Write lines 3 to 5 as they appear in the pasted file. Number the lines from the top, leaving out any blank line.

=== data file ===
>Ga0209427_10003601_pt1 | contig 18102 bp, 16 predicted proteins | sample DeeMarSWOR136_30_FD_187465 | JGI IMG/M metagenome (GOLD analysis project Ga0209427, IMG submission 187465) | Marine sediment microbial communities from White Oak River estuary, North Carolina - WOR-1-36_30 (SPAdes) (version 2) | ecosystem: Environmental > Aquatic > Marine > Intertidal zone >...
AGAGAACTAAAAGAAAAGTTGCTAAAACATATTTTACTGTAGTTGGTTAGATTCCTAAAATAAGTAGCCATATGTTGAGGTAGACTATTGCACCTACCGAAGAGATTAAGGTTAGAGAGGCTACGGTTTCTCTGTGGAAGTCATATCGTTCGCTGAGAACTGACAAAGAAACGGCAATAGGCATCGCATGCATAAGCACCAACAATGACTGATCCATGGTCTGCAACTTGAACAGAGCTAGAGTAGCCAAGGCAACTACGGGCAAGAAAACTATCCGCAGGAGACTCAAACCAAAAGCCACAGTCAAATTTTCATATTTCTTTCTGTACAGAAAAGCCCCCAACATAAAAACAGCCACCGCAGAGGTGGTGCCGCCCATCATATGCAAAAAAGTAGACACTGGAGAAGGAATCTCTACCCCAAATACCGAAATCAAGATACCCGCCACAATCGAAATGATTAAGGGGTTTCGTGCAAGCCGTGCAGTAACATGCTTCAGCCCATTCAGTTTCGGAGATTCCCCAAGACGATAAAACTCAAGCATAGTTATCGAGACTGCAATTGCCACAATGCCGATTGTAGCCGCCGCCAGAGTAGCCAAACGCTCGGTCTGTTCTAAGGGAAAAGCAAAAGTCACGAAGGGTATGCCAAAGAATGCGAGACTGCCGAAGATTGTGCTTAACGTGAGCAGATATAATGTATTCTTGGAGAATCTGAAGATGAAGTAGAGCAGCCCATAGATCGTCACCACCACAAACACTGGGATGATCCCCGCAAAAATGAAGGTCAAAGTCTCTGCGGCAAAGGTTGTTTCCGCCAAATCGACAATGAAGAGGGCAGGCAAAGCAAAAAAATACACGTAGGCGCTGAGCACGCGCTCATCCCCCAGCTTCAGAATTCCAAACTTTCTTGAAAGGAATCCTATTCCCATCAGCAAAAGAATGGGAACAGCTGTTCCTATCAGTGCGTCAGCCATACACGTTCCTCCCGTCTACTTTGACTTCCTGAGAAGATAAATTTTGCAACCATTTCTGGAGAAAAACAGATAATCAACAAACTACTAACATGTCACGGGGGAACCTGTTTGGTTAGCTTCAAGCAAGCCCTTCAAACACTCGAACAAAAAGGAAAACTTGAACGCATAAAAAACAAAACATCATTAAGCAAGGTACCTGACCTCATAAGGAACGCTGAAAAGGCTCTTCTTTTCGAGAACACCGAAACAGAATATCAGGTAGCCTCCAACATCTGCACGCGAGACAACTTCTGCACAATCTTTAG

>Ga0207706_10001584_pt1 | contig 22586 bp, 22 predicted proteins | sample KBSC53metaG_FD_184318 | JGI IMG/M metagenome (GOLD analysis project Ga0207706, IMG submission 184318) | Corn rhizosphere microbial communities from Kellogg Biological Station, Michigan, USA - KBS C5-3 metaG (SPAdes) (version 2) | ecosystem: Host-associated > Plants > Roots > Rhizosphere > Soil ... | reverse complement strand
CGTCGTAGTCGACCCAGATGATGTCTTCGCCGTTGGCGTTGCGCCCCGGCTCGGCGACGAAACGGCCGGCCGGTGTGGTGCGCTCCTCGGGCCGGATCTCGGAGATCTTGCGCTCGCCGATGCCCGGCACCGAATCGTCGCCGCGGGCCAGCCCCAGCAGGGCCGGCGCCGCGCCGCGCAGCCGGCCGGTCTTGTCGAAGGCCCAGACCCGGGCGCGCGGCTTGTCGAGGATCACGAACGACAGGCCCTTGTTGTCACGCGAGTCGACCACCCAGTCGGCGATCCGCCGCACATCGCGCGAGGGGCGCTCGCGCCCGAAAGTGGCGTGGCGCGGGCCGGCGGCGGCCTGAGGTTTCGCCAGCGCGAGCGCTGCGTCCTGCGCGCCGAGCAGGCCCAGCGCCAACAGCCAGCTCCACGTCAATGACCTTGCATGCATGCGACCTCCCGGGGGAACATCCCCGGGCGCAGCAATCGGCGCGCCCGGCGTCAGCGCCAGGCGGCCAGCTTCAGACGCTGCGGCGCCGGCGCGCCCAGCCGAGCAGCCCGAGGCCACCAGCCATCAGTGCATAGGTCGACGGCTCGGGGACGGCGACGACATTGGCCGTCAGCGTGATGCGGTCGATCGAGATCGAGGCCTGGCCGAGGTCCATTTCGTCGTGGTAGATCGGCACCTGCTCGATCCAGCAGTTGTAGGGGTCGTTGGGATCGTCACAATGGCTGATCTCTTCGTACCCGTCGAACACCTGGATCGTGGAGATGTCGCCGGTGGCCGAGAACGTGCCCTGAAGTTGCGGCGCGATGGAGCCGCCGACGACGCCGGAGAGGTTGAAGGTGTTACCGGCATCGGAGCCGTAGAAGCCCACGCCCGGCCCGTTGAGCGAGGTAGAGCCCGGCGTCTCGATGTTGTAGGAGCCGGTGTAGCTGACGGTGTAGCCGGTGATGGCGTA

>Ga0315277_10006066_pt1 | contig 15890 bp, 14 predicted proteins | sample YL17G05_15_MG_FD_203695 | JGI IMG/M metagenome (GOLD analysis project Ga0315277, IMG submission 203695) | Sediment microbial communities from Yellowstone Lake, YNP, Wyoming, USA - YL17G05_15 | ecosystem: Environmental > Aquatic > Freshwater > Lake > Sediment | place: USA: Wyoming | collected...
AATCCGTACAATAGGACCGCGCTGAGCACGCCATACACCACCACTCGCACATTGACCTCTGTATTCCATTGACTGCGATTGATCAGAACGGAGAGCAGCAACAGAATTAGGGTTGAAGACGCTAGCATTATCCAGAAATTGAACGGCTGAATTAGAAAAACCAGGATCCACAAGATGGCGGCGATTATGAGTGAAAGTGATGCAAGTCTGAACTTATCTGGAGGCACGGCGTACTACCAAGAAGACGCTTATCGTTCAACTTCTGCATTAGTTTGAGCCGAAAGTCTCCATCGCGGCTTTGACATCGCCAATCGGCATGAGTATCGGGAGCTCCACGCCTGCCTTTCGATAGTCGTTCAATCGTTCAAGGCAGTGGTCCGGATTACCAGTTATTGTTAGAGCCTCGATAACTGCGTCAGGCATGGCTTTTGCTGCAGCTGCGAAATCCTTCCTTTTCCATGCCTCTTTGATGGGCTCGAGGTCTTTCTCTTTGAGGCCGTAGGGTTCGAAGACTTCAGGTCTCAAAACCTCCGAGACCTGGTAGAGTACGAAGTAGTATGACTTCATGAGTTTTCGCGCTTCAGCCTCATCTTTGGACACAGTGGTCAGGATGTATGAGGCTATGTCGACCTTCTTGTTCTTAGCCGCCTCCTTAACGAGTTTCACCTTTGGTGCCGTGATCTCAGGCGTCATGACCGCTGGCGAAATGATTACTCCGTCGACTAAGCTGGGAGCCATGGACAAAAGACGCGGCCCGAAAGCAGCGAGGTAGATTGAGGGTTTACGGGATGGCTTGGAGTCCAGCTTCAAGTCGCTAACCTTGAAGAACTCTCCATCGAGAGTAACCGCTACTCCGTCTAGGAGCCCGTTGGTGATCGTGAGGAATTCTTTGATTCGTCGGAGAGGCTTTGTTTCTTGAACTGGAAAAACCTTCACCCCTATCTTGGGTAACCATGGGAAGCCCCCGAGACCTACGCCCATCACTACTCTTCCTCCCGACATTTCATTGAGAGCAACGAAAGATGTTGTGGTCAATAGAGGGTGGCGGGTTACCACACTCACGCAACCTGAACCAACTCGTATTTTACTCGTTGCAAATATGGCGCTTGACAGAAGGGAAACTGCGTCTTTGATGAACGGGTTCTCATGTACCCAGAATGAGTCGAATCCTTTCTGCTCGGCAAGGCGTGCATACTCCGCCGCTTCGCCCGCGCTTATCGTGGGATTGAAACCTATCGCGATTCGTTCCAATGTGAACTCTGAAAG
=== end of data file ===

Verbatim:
>Ga0207706_10001584_pt1 | contig 22586 bp, 22 predicted proteins | sample KBSC53metaG_FD_184318 | JGI IMG/M metagenome (GOLD analysis project Ga0207706, IMG submission 184318) | Corn rhizosphere microbial communities from Kellogg Biological Station, Michigan, USA - KBS C5-3 metaG (SPAdes) (version 2) | ecosystem: Host-associated > Plants > Roots > Rhizosphere > Soil ... | reverse complement strand
CGTCGTAGTCGACCCAGATGATGTCTTCGCCGTTGGCGTTGCGCCCCGGCTCGGCGACGAAACGGCCGGCCGGTGTGGTGCGCTCCTCGGGCCGGATCTCGGAGATCTTGCGCTCGCCGATGCCCGGCACCGAATCGTCGCCGCGGGCCAGCCCCAGCAGGGCCGGCGCCGCGCCGCGCAGCCGGCCGGTCTTGTCGAAGGCCCAGACCCGGGCGCGCGGCTTGTCGAGGATCACGAACGACAGGCCCTTGTTGTCACGCGAGTCGACCACCCAGTCGGCGATCCGCCGCACATCGCGCGAGGGGCGCTCGCGCCCGAAAGTGGCGTGGCGCGGGCCGGCGGCGGCCTGAGGTTTCGCCAGCGCGAGCGCTGCGTCCTGCGCGCCGAGCAGGCCCAGCGCCAACAGCCAGCTCCACGTCAATGACCTTGCATGCATGCGACCTCCCGGGGGAACATCCCCGGGCGCAGCAATCGGCGCGCCCGGCGTCAGCGCCAGGCGGCCAGCTTCAGACGCTGCGGCGCCGGCGCGCCCAGCCGAGCAGCCCGAGGCCACCAGCCATCAGTGCATAGGTCGACGGCTCGGGGACGGCGACGACATTGGCCGTCAGCGTGATGCGGTCGATCGAGATCGAGGCCTGGCCGAGGTCCATTTCGTCGTGGTAGATCGGCACCTGCTCGATCCAGCAGTTGTAGGGGTCGTTGGGATCGTCACAATGGCTGATCTCTTCGTACCCGTCGAACACCTGGATCGTGGAGATGTCGCCGGTGGCCGAGAACGTGCCCTGAAGTTGCGGCGCGATGGAGCCGCCGACGACGCCGGAGAGGTTGAAGGTGTTACCGGCATCGGAGCCGTAGAAGCCCACGCCCGGCCCGTTGAGCGAGGTAGAGCCCGGCGTCTCGATGTTGTAGGAGCCGGTGTAGCTGACGGTGTAGCCGGTGATGGCGTA

>Ga0315277_10006066_pt1 | contig 15890 bp, 14 predicted proteins | sample YL17G05_15_MG_FD_203695 | JGI IMG/M metagenome (GOLD analysis project Ga0315277, IMG submission 203695) | Sediment microbial communities from Yellowstone Lake, YNP, Wyoming, USA - YL17G05_15 | ecosystem: Environmental > Aquatic > Freshwater > Lake > Sediment | place: USA: Wyoming | collected...